reading strings with different lengths

Discussion in 'VHDL' started by ALuPin@web.de, Sep 25, 2008.

  1. Guest

    Hi,

    I have the following problem:

    In a text file "vectors.txt" the following string is declared:
    "640"

    When reading the text file with a process I have to declare a string
    as follows:


    p_ReadFile : process
    file F : text open read_mode is "vectors.txt";
    variable L : line;
    variable resu : string (1 to 5);
    begin
    readline(F, L);
    read(L, resu);
    end process p_ReadFile;

    Now I want the variable "resu" to store different strings, for example
    "640", "1600", "10000".
    How do I constraint the string array type so that I can read different
    string lengths ?

    Thank you for your opinion.

    Rgds,
    Andre
    , Sep 25, 2008
    #1
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  2. Guest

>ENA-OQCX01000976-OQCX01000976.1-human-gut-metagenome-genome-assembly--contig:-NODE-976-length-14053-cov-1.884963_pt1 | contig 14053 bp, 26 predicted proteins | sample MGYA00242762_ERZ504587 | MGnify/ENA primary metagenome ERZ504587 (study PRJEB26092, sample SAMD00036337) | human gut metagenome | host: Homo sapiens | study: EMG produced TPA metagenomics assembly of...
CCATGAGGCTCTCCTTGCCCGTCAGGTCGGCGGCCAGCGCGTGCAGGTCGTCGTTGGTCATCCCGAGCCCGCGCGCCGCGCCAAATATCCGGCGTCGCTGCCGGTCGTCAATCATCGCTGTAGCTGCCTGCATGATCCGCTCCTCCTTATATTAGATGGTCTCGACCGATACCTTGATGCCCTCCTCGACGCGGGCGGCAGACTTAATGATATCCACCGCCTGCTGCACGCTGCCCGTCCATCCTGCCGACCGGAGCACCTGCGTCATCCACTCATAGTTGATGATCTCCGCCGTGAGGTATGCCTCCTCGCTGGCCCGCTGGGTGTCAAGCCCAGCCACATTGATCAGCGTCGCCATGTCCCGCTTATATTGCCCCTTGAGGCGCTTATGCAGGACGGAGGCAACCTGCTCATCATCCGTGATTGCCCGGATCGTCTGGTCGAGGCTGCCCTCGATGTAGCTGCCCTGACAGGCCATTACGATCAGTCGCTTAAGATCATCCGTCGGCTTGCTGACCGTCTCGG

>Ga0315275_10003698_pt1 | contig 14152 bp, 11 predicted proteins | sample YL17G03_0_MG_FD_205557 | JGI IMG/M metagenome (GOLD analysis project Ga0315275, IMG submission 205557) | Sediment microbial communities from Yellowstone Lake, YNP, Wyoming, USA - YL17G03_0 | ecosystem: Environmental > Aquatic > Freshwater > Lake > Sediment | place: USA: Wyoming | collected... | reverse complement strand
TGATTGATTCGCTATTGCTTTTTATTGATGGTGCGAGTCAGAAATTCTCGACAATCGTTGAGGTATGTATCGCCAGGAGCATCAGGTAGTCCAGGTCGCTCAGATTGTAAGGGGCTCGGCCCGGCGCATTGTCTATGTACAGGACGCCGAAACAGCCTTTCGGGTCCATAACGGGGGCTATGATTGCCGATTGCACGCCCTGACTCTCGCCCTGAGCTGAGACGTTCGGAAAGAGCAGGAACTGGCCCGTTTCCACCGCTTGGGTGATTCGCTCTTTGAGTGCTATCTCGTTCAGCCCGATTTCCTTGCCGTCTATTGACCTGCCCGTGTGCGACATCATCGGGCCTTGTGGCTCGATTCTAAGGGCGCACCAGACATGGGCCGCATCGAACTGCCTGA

Hi Alan,

    thank you for your solution !

    Rgds
    , Sep 25, 2008
    #2
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  3. Guest

    On Sep 25, 1:50 pm, Alan Fitch <> wrote:

    > impure function getString(FILE F : text) return string
    > variable L : LINE;
    > begin
    > readline(F, L);
    > return L.all;
    > end;


    A question for Alan (I normally sit opposite him in the office,
    but today we're a few hundred miles apart!) and anyone else:
    Does this function represent a memory leak? You've populated
    variable L with some text, causing it to be allocated, but then
    you've returned from the function without deallocating L.
    A sufficiently smart compiler could detect that the contents
    of L are sure to be unreachable after the function returns,
    and then could deallocate it automatically - but is that
    mandated by the LRM? I fear not, but I'd be delighted
    if someone could reassure me that it's OK.

    Explicitly deallocating L in such a function is somewhat
    tricky, and is <ahem> left as an exercise for the reader :)
    --
    Jonathan Bromley
    , Sep 25, 2008
    #3
  4. a écrit :